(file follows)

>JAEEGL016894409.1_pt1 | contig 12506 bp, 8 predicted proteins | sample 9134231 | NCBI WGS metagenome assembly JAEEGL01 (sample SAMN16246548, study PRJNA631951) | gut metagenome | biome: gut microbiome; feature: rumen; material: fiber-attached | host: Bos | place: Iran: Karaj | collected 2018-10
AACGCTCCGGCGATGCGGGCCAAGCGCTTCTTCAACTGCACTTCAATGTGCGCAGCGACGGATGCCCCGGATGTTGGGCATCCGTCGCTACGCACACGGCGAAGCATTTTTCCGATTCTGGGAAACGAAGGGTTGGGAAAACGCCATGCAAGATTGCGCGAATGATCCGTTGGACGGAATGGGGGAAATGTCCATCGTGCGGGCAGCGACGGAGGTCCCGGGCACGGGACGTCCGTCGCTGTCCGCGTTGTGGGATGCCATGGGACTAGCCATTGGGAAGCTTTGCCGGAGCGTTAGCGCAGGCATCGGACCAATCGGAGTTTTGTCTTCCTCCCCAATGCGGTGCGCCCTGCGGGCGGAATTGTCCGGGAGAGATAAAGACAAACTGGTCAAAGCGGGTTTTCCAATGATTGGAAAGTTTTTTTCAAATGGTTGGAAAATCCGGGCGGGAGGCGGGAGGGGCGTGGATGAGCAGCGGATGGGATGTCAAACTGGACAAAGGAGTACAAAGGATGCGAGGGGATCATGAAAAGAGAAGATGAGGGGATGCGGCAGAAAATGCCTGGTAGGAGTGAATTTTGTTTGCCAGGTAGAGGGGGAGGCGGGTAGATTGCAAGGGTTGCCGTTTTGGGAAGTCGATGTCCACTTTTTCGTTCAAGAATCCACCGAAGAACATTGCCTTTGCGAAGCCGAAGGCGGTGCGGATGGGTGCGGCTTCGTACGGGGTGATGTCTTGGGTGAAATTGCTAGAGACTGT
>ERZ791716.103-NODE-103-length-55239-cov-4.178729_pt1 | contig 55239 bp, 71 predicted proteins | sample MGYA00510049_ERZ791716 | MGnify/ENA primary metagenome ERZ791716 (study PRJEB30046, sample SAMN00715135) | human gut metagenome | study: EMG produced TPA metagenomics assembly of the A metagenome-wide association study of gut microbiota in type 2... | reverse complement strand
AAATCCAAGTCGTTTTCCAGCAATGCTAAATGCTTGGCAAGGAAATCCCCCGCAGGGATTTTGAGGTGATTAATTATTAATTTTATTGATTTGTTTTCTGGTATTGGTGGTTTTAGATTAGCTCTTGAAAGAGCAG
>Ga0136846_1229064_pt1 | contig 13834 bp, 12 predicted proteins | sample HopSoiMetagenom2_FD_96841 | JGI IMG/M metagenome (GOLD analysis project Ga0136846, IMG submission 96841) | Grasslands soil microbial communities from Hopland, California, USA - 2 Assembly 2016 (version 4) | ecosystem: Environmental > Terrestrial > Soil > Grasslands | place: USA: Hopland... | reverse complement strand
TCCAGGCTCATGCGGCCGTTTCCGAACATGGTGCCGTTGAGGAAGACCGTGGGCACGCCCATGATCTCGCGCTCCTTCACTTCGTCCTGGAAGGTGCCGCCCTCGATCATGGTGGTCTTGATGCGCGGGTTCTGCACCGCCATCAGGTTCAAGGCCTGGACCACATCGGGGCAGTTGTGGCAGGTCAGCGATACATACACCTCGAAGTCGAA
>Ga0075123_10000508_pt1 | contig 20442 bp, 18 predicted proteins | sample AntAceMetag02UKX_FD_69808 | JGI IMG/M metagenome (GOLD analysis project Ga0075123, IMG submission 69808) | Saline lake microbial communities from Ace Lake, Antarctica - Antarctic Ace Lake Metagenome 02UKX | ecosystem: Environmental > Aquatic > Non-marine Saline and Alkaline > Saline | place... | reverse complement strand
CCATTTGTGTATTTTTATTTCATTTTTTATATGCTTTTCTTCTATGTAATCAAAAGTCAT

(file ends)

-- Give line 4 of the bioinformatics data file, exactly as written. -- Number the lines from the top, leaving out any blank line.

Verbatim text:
AAATCCAAGTCGTTTTCCAGCAATGCTAAATGCTTGGCAAGGAAATCCCCCGCAGGGATTTTGAGGTGATTAATTATTAATTTTATTGATTTGTTTTCTGGTATTGGTGGTTTTAGATTAGCTCTTGAAAGAGCAG